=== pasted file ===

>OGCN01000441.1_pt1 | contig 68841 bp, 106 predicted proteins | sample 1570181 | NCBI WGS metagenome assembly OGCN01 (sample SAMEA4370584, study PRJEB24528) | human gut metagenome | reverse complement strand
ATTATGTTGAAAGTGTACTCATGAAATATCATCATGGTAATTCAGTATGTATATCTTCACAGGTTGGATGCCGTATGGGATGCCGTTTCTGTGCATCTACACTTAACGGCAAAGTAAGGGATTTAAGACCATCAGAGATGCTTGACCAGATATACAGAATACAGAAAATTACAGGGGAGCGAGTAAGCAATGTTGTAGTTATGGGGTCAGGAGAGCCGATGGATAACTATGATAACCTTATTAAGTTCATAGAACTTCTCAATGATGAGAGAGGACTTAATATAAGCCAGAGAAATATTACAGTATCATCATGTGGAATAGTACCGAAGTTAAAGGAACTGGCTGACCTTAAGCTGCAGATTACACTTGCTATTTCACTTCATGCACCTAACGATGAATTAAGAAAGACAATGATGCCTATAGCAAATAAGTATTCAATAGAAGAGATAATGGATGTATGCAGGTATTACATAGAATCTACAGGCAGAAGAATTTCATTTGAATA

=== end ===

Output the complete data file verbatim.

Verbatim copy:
>OGCN01000441.1_pt1 | contig 68841 bp, 106 predicted proteins | sample 1570181 | NCBI WGS metagenome assembly OGCN01 (sample SAMEA4370584, study PRJEB24528) | human gut metagenome | reverse complement strand
ATTATGTTGAAAGTGTACTCATGAAATATCATCATGGTAATTCAGTATGTATATCTTCACAGGTTGGATGCCGTATGGGATGCCGTTTCTGTGCATCTACACTTAACGGCAAAGTAAGGGATTTAAGACCATCAGAGATGCTTGACCAGATATACAGAATACAGAAAATTACAGGGGAGCGAGTAAGCAATGTTGTAGTTATGGGGTCAGGAGAGCCGATGGATAACTATGATAACCTTATTAAGTTCATAGAACTTCTCAATGATGAGAGAGGACTTAATATAAGCCAGAGAAATATTACAGTATCATCATGTGGAATAGTACCGAAGTTAAAGGAACTGGCTGACCTTAAGCTGCAGATTACACTTGCTATTTCACTTCATGCACCTAACGATGAATTAAGAAAGACAATGATGCCTATAGCAAATAAGTATTCAATAGAAGAGATAATGGATGTATGCAGGTATTACATAGAATCTACAGGCAGAAGAATTTCATTTGAATA